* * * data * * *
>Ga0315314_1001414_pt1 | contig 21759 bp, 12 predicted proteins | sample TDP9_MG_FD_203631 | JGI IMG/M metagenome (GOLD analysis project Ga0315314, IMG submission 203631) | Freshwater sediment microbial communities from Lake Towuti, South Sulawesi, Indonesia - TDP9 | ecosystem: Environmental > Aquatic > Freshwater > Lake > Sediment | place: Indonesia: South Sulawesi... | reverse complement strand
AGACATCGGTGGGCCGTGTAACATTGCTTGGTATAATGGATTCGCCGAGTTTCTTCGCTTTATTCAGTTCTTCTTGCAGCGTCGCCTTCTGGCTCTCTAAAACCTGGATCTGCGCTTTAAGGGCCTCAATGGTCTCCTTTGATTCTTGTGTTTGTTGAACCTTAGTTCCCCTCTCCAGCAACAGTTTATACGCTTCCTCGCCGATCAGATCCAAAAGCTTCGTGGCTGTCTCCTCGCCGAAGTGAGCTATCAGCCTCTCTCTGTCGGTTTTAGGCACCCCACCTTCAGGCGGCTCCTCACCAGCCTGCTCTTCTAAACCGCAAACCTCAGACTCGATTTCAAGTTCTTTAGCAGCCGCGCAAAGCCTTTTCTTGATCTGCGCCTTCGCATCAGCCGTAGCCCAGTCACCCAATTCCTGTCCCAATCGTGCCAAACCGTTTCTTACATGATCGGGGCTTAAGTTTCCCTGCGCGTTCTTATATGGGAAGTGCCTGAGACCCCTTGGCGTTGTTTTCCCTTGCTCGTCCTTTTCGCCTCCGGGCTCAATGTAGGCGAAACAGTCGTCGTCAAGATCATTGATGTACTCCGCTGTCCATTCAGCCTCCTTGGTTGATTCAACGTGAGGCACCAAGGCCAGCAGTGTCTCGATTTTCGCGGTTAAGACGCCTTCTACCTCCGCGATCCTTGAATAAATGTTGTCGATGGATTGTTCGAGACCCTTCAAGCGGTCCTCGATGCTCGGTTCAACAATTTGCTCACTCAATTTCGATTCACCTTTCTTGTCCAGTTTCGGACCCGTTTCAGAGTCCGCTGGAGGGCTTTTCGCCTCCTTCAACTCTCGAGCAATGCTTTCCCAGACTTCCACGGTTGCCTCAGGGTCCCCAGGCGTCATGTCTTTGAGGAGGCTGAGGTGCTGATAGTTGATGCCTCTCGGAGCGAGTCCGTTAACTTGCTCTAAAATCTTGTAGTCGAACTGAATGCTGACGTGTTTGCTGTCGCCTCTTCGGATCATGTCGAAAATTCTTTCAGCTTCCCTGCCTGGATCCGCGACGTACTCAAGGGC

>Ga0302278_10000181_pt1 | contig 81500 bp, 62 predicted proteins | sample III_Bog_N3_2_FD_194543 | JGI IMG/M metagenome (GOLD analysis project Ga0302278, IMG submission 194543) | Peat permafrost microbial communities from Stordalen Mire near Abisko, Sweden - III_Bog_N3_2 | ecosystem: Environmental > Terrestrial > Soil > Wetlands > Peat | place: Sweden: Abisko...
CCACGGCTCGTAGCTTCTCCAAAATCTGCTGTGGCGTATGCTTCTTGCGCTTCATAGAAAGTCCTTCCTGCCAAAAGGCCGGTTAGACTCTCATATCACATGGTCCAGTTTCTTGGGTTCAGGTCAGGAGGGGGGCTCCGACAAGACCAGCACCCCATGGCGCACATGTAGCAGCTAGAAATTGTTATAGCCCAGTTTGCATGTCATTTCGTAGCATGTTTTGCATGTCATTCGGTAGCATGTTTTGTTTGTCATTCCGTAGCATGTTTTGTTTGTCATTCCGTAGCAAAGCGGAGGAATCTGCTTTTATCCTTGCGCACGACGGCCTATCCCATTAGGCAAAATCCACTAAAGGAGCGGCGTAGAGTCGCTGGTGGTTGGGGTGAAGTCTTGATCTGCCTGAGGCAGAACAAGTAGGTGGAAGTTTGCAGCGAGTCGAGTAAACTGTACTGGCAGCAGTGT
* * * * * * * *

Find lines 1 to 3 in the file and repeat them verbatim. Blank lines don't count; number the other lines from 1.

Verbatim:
>Ga0315314_1001414_pt1 | contig 21759 bp, 12 predicted proteins | sample TDP9_MG_FD_203631 | JGI IMG/M metagenome (GOLD analysis project Ga0315314, IMG submission 203631) | Freshwater sediment microbial communities from Lake Towuti, South Sulawesi, Indonesia - TDP9 | ecosystem: Environmental > Aquatic > Freshwater > Lake > Sediment | place: Indonesia: South Sulawesi... | reverse complement strand
AGACATCGGTGGGCCGTGTAACATTGCTTGGTATAATGGATTCGCCGAGTTTCTTCGCTTTATTCAGTTCTTCTTGCAGCGTCGCCTTCTGGCTCTCTAAAACCTGGATCTGCGCTTTAAGGGCCTCAATGGTCTCCTTTGATTCTTGTGTTTGTTGAACCTTAGTTCCCCTCTCCAGCAACAGTTTATACGCTTCCTCGCCGATCAGATCCAAAAGCTTCGTGGCTGTCTCCTCGCCGAAGTGAGCTATCAGCCTCTCTCTGTCGGTTTTAGGCACCCCACCTTCAGGCGGCTCCTCACCAGCCTGCTCTTCTAAACCGCAAACCTCAGACTCGATTTCAAGTTCTTTAGCAGCCGCGCAAAGCCTTTTCTTGATCTGCGCCTTCGCATCAGCCGTAGCCCAGTCACCCAATTCCTGTCCCAATCGTGCCAAACCGTTTCTTACATGATCGGGGCTTAAGTTTCCCTGCGCGTTCTTATATGGGAAGTGCCTGAGACCCCTTGGCGTTGTTTTCCCTTGCTCGTCCTTTTCGCCTCCGGGCTCAATGTAGGCGAAACAGTCGTCGTCAAGATCATTGATGTACTCCGCTGTCCATTCAGCCTCCTTGGTTGATTCAACGTGAGGCACCAAGGCCAGCAGTGTCTCGATTTTCGCGGTTAAGACGCCTTCTACCTCCGCGATCCTTGAATAAATGTTGTCGATGGATTGTTCGAGACCCTTCAAGCGGTCCTCGATGCTCGGTTCAACAATTTGCTCACTCAATTTCGATTCACCTTTCTTGTCCAGTTTCGGACCCGTTTCAGAGTCCGCTGGAGGGCTTTTCGCCTCCTTCAACTCTCGAGCAATGCTTTCCCAGACTTCCACGGTTGCCTCAGGGTCCCCAGGCGTCATGTCTTTGAGGAGGCTGAGGTGCTGATAGTTGATGCCTCTCGGAGCGAGTCCGTTAACTTGCTCTAAAATCTTGTAGTCGAACTGAATGCTGACGTGTTTGCTGTCGCCTCTTCGGATCATGTCGAAAATTCTTTCAGCTTCCCTGCCTGGATCCGCGACGTACTCAAGGGC

>Ga0302278_10000181_pt1 | contig 81500 bp, 62 predicted proteins | sample III_Bog_N3_2_FD_194543 | JGI IMG/M metagenome (GOLD analysis project Ga0302278, IMG submission 194543) | Peat permafrost microbial communities from Stordalen Mire near Abisko, Sweden - III_Bog_N3_2 | ecosystem: Environmental > Terrestrial > Soil > Wetlands > Peat | place: Sweden: Abisko...